(2) All four evangelists agree to represent the first temptation as proceeding from "a certain maiden," "one of the maids of the high priest," or "a damsel." John's Gospel explains the point by saying, the maid who kept the door (ἡ θυρωρός) said therefore, seeing she had admitted him, not in the rush of the other servants, but at the request of "the other disciple" - considerable meaning is thus put into her words, which is lost in the synoptists by lack of the hint already given By John - Art thou, as well as my acquaintance yonder, also one of this Man's disciples? He saith, I am not. The other evangelists amplify this negative in various ways. Mark, the reporter of Peter's own preaching, aggravates throughout the heinousness of Peter's fall, adding, "He denied, saying, I know not, neither understand I what thou sayest." His position was sufficiently taken, and he thought to have established for himself a perfect incognito.
Gill's Exposition of the Entire Bible
But Peter stood at the door without,.... It being difficult to get in; and perhaps he might be fearful too of going in, lest he should be known; however, he waited, if he could hear or see anything, and for a proper opportunity of entrance: it would have been well if he had took the hint of providence, access not being easy, and have gone his way; for he was now at the door of temptation: it would have been best for him, if he had kept without; and indeed at a greater distance; but his curiosity had led him thus far, and he hoped for an opportunity of getting nearer, which offered in the following manner:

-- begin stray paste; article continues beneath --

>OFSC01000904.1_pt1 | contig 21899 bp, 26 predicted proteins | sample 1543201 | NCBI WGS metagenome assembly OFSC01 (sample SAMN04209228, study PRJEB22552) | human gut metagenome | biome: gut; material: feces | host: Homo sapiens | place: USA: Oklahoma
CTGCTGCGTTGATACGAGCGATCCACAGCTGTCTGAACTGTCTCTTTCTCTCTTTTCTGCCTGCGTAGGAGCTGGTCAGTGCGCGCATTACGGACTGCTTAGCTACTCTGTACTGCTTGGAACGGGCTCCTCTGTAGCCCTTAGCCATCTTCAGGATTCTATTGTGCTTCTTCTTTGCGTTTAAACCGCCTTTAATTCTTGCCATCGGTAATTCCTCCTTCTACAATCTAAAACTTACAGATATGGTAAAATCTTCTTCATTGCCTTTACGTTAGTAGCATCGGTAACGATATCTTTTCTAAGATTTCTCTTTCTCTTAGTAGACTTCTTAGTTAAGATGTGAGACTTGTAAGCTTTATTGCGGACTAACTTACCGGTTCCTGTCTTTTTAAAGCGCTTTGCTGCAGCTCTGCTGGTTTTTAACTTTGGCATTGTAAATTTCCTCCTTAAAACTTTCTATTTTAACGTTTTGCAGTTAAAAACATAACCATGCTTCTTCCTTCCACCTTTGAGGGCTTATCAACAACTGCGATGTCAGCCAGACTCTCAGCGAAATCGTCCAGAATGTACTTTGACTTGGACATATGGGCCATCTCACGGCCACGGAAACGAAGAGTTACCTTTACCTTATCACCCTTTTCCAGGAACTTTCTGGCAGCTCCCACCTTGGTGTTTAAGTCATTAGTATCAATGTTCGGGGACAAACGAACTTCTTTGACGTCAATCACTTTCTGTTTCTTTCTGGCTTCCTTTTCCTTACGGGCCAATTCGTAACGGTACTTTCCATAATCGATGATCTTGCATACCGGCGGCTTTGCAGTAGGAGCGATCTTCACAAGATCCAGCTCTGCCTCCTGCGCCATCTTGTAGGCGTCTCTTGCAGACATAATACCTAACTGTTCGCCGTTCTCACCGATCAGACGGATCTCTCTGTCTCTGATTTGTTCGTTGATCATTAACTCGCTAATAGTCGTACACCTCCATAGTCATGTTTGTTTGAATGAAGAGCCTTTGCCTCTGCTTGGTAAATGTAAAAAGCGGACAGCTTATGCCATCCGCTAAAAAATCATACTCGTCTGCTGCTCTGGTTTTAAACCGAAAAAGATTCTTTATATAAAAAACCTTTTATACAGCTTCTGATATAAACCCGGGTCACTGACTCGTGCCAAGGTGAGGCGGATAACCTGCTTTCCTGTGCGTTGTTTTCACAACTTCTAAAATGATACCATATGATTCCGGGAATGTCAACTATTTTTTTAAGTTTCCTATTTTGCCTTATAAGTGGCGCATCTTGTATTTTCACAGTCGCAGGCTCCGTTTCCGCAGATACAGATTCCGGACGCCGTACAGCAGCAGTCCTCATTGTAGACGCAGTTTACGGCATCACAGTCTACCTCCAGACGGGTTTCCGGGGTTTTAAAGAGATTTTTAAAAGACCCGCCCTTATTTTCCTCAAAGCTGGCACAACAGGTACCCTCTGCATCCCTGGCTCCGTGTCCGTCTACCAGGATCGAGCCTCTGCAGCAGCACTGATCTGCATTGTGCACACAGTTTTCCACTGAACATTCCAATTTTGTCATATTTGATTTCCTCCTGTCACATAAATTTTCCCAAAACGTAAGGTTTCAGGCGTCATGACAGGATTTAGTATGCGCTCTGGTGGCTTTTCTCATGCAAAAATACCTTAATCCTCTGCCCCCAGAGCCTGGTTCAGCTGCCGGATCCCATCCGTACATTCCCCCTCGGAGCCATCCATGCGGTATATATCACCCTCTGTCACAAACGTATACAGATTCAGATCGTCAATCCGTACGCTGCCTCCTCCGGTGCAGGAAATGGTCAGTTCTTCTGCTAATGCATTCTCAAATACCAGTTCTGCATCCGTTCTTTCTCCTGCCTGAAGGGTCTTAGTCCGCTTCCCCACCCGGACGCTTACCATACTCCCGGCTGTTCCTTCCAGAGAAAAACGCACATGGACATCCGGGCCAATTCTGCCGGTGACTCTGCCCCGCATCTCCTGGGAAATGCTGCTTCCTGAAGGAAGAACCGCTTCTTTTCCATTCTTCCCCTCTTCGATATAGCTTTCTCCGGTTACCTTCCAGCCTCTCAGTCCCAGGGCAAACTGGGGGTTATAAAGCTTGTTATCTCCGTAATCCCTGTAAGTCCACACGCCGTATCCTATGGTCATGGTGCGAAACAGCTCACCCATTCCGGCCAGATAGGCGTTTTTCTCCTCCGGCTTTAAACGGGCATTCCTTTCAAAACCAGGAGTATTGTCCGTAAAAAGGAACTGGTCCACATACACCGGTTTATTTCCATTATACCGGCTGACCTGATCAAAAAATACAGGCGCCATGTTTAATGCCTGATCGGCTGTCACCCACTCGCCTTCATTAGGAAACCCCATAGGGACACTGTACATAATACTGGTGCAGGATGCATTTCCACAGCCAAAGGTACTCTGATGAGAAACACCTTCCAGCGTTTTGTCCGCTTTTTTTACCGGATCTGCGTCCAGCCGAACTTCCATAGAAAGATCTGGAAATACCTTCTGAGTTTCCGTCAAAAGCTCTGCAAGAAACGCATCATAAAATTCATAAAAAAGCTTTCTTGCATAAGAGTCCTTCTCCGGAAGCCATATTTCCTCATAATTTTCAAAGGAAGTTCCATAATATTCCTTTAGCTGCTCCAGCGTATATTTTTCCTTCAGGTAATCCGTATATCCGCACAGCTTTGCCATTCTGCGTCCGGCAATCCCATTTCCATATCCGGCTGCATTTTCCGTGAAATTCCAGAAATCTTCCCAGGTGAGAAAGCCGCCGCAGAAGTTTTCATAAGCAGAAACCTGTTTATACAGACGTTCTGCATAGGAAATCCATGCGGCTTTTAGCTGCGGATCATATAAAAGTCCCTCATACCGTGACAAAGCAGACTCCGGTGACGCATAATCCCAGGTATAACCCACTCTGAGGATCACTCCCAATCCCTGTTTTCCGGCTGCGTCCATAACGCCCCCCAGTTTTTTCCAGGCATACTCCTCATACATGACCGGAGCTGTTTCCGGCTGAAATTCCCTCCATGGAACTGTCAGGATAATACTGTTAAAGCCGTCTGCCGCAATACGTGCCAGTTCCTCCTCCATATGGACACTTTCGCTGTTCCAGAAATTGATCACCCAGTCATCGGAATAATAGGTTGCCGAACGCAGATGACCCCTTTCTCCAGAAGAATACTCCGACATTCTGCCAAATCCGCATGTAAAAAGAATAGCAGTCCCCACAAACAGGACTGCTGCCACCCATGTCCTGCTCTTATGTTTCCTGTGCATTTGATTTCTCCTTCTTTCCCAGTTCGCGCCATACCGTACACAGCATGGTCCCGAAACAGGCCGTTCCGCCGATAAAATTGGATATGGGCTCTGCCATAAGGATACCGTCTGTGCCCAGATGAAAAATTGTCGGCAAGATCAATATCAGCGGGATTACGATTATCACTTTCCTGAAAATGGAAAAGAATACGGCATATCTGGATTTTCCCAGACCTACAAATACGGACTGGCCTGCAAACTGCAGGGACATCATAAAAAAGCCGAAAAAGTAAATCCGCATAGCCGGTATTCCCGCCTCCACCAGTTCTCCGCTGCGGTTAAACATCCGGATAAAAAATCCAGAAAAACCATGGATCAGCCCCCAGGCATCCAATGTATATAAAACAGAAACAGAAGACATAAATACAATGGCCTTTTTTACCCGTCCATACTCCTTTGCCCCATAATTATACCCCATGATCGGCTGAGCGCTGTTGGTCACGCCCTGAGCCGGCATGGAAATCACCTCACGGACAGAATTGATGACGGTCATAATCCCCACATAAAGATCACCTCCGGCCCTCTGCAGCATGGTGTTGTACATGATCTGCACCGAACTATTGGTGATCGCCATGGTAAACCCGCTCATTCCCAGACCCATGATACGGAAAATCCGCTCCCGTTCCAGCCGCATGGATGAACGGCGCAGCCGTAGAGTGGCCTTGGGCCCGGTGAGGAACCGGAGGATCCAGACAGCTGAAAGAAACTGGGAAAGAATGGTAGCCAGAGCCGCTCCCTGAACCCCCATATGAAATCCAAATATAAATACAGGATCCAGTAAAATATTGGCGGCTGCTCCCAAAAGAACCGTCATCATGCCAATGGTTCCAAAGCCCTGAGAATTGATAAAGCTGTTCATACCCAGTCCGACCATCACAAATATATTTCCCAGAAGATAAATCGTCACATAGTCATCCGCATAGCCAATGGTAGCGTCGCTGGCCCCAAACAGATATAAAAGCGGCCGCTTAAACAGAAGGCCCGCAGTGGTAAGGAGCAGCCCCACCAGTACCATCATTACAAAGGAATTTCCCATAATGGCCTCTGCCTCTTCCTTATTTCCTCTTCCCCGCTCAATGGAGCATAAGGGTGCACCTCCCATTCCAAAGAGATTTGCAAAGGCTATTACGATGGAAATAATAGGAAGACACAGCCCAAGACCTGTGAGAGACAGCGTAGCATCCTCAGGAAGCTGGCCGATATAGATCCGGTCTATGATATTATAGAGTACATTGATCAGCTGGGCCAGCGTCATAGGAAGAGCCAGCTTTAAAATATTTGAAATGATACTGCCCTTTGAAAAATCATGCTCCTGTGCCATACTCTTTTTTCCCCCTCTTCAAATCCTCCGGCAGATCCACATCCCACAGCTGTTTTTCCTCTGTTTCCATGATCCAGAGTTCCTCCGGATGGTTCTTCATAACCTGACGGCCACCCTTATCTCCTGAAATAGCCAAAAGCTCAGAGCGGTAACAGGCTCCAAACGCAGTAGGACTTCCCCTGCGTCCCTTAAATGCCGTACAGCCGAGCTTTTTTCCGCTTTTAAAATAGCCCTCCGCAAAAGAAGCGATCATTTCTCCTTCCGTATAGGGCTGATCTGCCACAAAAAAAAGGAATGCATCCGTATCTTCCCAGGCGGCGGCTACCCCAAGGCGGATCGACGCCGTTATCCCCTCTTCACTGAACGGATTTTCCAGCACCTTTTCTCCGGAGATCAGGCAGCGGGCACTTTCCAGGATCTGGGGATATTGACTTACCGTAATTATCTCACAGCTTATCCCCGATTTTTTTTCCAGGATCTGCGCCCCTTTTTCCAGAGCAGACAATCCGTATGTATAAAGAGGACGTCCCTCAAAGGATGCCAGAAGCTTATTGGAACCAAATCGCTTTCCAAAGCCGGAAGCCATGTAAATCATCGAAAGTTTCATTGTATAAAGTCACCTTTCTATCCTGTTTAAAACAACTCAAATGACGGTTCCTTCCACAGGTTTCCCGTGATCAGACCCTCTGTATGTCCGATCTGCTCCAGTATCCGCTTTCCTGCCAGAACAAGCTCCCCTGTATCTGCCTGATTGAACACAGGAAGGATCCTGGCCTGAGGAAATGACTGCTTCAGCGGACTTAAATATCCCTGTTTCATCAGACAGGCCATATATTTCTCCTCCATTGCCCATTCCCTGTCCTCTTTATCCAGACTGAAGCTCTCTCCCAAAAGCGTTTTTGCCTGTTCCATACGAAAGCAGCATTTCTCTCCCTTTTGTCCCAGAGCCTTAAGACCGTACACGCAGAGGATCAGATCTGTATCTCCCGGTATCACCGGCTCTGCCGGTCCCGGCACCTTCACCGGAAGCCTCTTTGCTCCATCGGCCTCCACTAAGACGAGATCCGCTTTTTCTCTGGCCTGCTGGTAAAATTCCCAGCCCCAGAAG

then went out that other disciple, which was known unto the high priest; seeing Peter through the window, by the light of the moon, for it was full moon; and knowing him, who he was, concluded he had a mind to come in, and hear and see what he could, steps out,
and spake unto her that kept the door; which might be thought more properly the business of menservants; but these being employed in apprehending and guarding Jesus, the maid, servants might be obliged to take this post. The Ethiopic version, in the next verse, calls her the doorkeeper's daughter; her father might be the porter, and he being busy, she supplied his place. Though there is no need of these conjectures, since it was usual with other nations, and it might be with the Jews, for women to be doorkeepers, as Pignorius (l) has shown out of Plautus, Petronius, Pausanias, and others. However, the other disciple, who was a man of figure and authority, and was known by the servants of the family, ordered her to open the door, and let Peter in; who accordingly did:
and brought in Peter; into the hall, where Jesus was, under the examination of the high priest.
(l) De Servis, p. 454, 455.
Jamieson-Fausset-Brown Bible Commentary
16. But Peter stood at the door without—by preconcerted arrangement with his friend till he should get access for him.
Then went out that other … and spake to her that kept the door, and brought in Peter—The naturalness of these small details is not unworthy of notice. This other disciple first made good his own entrance on the score of acquaintance with the high priest; this secured, he goes forth again, now as a privileged person, to make interest for Peter's admission. But thus our poor disciple is in the coils of the serpent. The next steps will best be seen by inverting Joh 18:17 and Joh 18:18.